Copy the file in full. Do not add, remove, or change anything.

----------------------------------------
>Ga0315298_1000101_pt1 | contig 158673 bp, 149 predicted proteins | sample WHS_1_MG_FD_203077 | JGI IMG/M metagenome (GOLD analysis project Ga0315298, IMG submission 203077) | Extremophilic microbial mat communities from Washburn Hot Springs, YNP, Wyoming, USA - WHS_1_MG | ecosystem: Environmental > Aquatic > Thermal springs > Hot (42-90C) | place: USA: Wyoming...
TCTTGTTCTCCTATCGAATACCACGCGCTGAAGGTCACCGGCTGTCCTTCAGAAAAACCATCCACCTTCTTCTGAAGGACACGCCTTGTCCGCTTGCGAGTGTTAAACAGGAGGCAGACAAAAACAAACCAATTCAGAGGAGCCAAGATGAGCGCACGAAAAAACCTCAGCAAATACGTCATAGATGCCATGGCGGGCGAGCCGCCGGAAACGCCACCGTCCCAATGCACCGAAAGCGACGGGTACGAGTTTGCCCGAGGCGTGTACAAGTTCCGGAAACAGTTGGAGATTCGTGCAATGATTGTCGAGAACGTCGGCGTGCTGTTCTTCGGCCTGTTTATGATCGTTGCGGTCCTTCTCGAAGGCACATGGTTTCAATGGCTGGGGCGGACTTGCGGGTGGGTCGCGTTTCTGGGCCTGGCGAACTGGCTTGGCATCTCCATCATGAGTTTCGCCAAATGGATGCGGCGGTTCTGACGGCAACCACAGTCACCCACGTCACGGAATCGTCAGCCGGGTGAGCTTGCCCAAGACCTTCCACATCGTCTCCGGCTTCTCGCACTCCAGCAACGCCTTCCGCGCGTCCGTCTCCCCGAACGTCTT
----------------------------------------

>Ga0315298_1000101_pt1 | contig 158673 bp, 149 predicted proteins | sample WHS_1_MG_FD_203077 | JGI IMG/M metagenome (GOLD analysis project Ga0315298, IMG submission 203077) | Extremophilic microbial mat communities from Washburn Hot Springs, YNP, Wyoming, USA - WHS_1_MG | ecosystem: Environmental > Aquatic > Thermal springs > Hot (42-90C) | place: USA: Wyoming...
TCTTGTTCTCCTATCGAATACCACGCGCTGAAGGTCACCGGCTGTCCTTCAGAAAAACCATCCACCTTCTTCTGAAGGACACGCCTTGTCCGCTTGCGAGTGTTAAACAGGAGGCAGACAAAAACAAACCAATTCAGAGGAGCCAAGATGAGCGCACGAAAAAACCTCAGCAAATACGTCATAGATGCCATGGCGGGCGAGCCGCCGGAAACGCCACCGTCCCAATGCACCGAAAGCGACGGGTACGAGTTTGCCCGAGGCGTGTACAAGTTCCGGAAACAGTTGGAGATTCGTGCAATGATTGTCGAGAACGTCGGCGTGCTGTTCTTCGGCCTGTTTATGATCGTTGCGGTCCTTCTCGAAGGCACATGGTTTCAATGGCTGGGGCGGACTTGCGGGTGGGTCGCGTTTCTGGGCCTGGCGAACTGGCTTGGCATCTCCATCATGAGTTTCGCCAAATGGATGCGGCGGTTCTGACGGCAACCACAGTCACCCACGTCACGGAATCGTCAGCCGGGTGAGCTTGCCCAAGACCTTCCACATCGTCTCCGGCTTCTCGCACTCCAGCAACGCCTTCCGCGCGTCCGTCTCCCCGAACGTCTT